My dad immigrated to Canada back in 1996. He landed in Toronto, and a year later, we met him there. Itâ€™s been 17 years since our plane touched down in the city of the Raptors, and in that span Iâ€™ve ridden the Behemoth once, been to the Ice Hotel once, and skated on the Rideau Canal three times. In that same span, Iâ€™ve lived in Toronto, Montreal, and I currently reside in Ottawa. Moving many times during elementary school and high school forced me to meet new people and make friends quickly. I guess that worked in my favour as Iâ€™ve always found it easy to approach and talk to people. The initial small talk evolved into meaningful conversations which allowed lasting relationships to be forged.
We never planned to go to Brussels. It was just a trip that we were forced to take due to a lack of trains to Barcelona from Rotterdam. But the decision proved to be a wise one. Brussels was a great city to relax and meet some awesome people. Oh, and there were waffles.
After resting in the hostel, we made our way to the Grand Market in search of the 1 Euro waffle from Mannekin Waffles. The Grand Market is an opulent square that contains many restaurants, cafes, and chocolatiers. These spots are cornered off by a palace, a chapel, and two buildings that are undergoing renovation. We arrived at the market during sunset, so we caught a glimpse of the gold-embossed buildings shimmer as the sun departed in the background. What a sight that was. We walked through the alleyways in search of the 1 Euro waffle store, but we couldnâ€™t find it, so we decided to grab some fresh fish/fried chicken n chips from Bia Mara. Itâ€™s a really great spotâ€” they offer fried chicken and fish in a cajun/lime/jerk seasoning with amazing potato wedges. To quote one of my travel buds, it was the â€œpinnacle of a hole in the wall jointâ€. Reminded me of El Camino from back home.
The next day we met up with our Calgarian buddy from Rotterdam in our Brussels hostel, and we met up with his two British roommates. Together, the 6 of us grabbed waffles from a local waffle joint, Los Churros & Waffles. As we enjoyed our waffles, we ran into Manneken Pis, who was also enjoying a waffle. It made for a great photo op, haha. After nourishing our sweet toothes, we hit up Delirium, a renowned watering hole that is home to over 3,000 beverages, most locally brewed. We tasted 7 of the beverages that were on tap, and our palettes were extremely pleased. The most tasty of the bunch had to be Barbar Gold, which had went down quite smoothly and had a rich tasteâ€” it wasnâ€™t light either. After singing karaoke to Get Lucky and taking selfies with some Spanish guy, we bid farewell to Delirium and crashed.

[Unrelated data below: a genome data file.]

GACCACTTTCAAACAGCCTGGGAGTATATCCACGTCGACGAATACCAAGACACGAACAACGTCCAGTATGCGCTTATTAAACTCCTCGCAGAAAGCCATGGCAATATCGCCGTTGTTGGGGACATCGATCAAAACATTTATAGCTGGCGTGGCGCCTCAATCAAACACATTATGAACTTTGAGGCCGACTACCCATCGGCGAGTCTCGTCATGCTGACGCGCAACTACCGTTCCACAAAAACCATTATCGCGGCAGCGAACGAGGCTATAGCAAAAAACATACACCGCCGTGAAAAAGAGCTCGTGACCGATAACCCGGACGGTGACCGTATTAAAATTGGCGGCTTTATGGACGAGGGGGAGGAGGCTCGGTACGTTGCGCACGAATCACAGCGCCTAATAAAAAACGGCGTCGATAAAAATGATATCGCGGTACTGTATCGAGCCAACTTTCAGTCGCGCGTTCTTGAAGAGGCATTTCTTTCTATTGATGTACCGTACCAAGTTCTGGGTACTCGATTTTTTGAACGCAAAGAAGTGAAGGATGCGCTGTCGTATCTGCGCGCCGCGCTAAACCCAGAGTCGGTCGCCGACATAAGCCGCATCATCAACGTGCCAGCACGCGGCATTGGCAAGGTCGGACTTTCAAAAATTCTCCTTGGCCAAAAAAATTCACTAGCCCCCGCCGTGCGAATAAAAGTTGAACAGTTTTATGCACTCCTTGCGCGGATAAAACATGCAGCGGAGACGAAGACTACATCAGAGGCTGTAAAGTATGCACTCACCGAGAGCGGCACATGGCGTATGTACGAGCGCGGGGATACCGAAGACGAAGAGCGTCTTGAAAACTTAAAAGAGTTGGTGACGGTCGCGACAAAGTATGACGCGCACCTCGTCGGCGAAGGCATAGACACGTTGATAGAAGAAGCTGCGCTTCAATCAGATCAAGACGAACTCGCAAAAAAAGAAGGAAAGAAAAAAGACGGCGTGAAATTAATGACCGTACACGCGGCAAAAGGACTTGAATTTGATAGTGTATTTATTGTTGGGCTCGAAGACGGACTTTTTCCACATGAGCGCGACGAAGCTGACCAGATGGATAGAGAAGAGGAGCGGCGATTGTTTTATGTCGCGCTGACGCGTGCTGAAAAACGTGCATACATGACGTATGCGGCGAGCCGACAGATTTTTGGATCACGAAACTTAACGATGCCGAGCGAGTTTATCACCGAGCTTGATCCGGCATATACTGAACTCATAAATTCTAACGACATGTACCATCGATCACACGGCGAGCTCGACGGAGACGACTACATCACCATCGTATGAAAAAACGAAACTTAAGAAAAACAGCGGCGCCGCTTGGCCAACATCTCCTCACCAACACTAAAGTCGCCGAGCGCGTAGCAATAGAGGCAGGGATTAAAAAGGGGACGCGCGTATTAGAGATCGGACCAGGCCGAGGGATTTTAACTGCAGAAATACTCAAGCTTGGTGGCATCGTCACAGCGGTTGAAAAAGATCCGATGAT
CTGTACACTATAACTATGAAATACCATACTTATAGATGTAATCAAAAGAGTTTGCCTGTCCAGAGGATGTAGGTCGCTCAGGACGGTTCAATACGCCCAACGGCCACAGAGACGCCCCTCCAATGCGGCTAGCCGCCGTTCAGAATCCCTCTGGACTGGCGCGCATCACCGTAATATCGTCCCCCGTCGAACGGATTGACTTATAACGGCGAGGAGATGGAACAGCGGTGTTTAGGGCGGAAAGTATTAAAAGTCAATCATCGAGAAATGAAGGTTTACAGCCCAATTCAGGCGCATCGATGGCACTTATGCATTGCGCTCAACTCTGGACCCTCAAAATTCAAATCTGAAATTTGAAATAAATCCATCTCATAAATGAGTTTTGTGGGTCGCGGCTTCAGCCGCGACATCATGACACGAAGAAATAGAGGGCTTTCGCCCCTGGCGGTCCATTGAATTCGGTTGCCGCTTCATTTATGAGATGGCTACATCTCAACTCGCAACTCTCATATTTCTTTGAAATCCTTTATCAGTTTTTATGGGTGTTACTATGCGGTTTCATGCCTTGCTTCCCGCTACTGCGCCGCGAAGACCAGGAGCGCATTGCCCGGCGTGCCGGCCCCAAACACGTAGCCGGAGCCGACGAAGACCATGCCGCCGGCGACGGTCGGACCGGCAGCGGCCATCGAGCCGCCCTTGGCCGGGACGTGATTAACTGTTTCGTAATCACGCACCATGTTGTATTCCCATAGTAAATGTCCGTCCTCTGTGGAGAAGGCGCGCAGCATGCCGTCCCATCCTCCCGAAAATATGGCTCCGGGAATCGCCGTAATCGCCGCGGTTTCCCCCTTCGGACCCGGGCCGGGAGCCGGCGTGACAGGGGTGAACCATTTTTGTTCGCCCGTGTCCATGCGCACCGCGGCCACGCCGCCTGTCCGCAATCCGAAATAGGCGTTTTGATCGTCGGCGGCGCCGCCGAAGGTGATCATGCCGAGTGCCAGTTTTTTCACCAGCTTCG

Brussels is a bit of a rainy city, and we experienced that firsthand on our third day. But the rain didnâ€™t deter us from taking in the palaces, parks, and statues that Brussels had to offer. Along with the Calgarian, the 3 of us went to The Royal Palace of Brussels, St. Michaelâ€™s Church, and the Manneken Pis. The Palace and the Church were beautifully constructed; the Palaceâ€™s gates are originally black and crusted with hints of gold, while the Church stands tall and the ringing of the bell can be heard several blocks over. The Manneken statue was a little underwhelming as it was located in the corner of an intersection, but it was still cool enough to take a couple photos. Still canâ€™t believe Brusselsâ€™ mascot is of a little boy urinating, lol.
Once we were done taking a million photos of everything in Brussels worth taking photos of, we had some Chinese noodles on the insistence of another traveler. â€œGo in and order any type of noodles. I come to Brussels twice a year, and always come to this spot,â€, she said; and after seeing the noodles being made by hand in front of the kitchen, we couldnâ€™t pass the suggestion.
Overall, Brussels was a welcome place of relaxation. It was a great stop for us to reconnect with our fellow Canadian friend, and meet more peopleâ€” whether it be at the hostel, at a watering hole, or even just at a waffle joint. The two British guys that we met were super chill, and they had a lot of cool stories to offer, and it was interesting to hear the significant differences of the way of life from Canada to Britain. Brussels, although quite historic, allowed for new friendships to be created. It just goes to show that no matter where you are, youâ€™ll end up somewhere in good company.
Moving around so much when I was younger definitely enhanced my social skills and aided my open-mindedness in terms of travel. Itâ€™s also played a huge factor in terms of being open to different kinds of people. Going from Toronto to Montreal to Ottawa wasnâ€™t just about going to different schools and making new friends, it was about experiencing a different world. Just like Iâ€™m doing now in Europe.